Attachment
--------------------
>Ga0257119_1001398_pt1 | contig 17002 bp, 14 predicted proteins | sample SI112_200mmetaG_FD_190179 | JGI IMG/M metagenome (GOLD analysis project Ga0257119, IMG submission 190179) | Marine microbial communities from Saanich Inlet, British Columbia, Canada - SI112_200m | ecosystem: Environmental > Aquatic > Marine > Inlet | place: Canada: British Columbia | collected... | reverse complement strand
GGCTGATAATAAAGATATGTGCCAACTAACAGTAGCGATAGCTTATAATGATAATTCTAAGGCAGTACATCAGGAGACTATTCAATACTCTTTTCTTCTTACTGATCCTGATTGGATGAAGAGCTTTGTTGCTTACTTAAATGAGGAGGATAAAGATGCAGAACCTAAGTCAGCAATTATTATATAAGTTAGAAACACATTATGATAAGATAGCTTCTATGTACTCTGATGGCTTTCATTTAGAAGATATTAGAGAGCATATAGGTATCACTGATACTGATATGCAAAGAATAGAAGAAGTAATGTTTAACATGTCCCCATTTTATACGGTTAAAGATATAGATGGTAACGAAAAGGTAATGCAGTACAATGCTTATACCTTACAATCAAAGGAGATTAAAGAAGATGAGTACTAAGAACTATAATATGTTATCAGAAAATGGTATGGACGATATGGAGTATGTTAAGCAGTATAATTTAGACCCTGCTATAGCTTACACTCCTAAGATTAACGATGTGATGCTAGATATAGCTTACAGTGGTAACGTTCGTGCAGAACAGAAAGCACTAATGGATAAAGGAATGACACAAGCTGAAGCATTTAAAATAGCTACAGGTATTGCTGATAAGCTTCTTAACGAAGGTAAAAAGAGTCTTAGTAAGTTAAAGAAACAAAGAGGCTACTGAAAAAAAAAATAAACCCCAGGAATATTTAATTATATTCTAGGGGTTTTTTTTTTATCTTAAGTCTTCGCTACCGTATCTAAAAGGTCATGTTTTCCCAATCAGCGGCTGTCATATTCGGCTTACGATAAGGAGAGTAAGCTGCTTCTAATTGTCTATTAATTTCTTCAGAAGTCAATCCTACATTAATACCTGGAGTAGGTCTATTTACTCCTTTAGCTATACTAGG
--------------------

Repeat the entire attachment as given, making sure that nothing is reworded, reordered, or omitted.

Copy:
>Ga0257119_1001398_pt1 | contig 17002 bp, 14 predicted proteins | sample SI112_200mmetaG_FD_190179 | JGI IMG/M metagenome (GOLD analysis project Ga0257119, IMG submission 190179) | Marine microbial communities from Saanich Inlet, British Columbia, Canada - SI112_200m | ecosystem: Environmental > Aquatic > Marine > Inlet | place: Canada: British Columbia | collected... | reverse complement strand
GGCTGATAATAAAGATATGTGCCAACTAACAGTAGCGATAGCTTATAATGATAATTCTAAGGCAGTACATCAGGAGACTATTCAATACTCTTTTCTTCTTACTGATCCTGATTGGATGAAGAGCTTTGTTGCTTACTTAAATGAGGAGGATAAAGATGCAGAACCTAAGTCAGCAATTATTATATAAGTTAGAAACACATTATGATAAGATAGCTTCTATGTACTCTGATGGCTTTCATTTAGAAGATATTAGAGAGCATATAGGTATCACTGATACTGATATGCAAAGAATAGAAGAAGTAATGTTTAACATGTCCCCATTTTATACGGTTAAAGATATAGATGGTAACGAAAAGGTAATGCAGTACAATGCTTATACCTTACAATCAAAGGAGATTAAAGAAGATGAGTACTAAGAACTATAATATGTTATCAGAAAATGGTATGGACGATATGGAGTATGTTAAGCAGTATAATTTAGACCCTGCTATAGCTTACACTCCTAAGATTAACGATGTGATGCTAGATATAGCTTACAGTGGTAACGTTCGTGCAGAACAGAAAGCACTAATGGATAAAGGAATGACACAAGCTGAAGCATTTAAAATAGCTACAGGTATTGCTGATAAGCTTCTTAACGAAGGTAAAAAGAGTCTTAGTAAGTTAAAGAAACAAAGAGGCTACTGAAAAAAAAAATAAACCCCAGGAATATTTAATTATATTCTAGGGGTTTTTTTTTTATCTTAAGTCTTCGCTACCGTATCTAAAAGGTCATGTTTTCCCAATCAGCGGCTGTCATATTCGGCTTACGATAAGGAGAGTAAGCTGCTTCTAATTGTCTATTAATTTCTTCAGAAGTCAATCCTACATTAATACCTGGAGTAGGTCTATTTACTCCTTTAGCTATACTAGG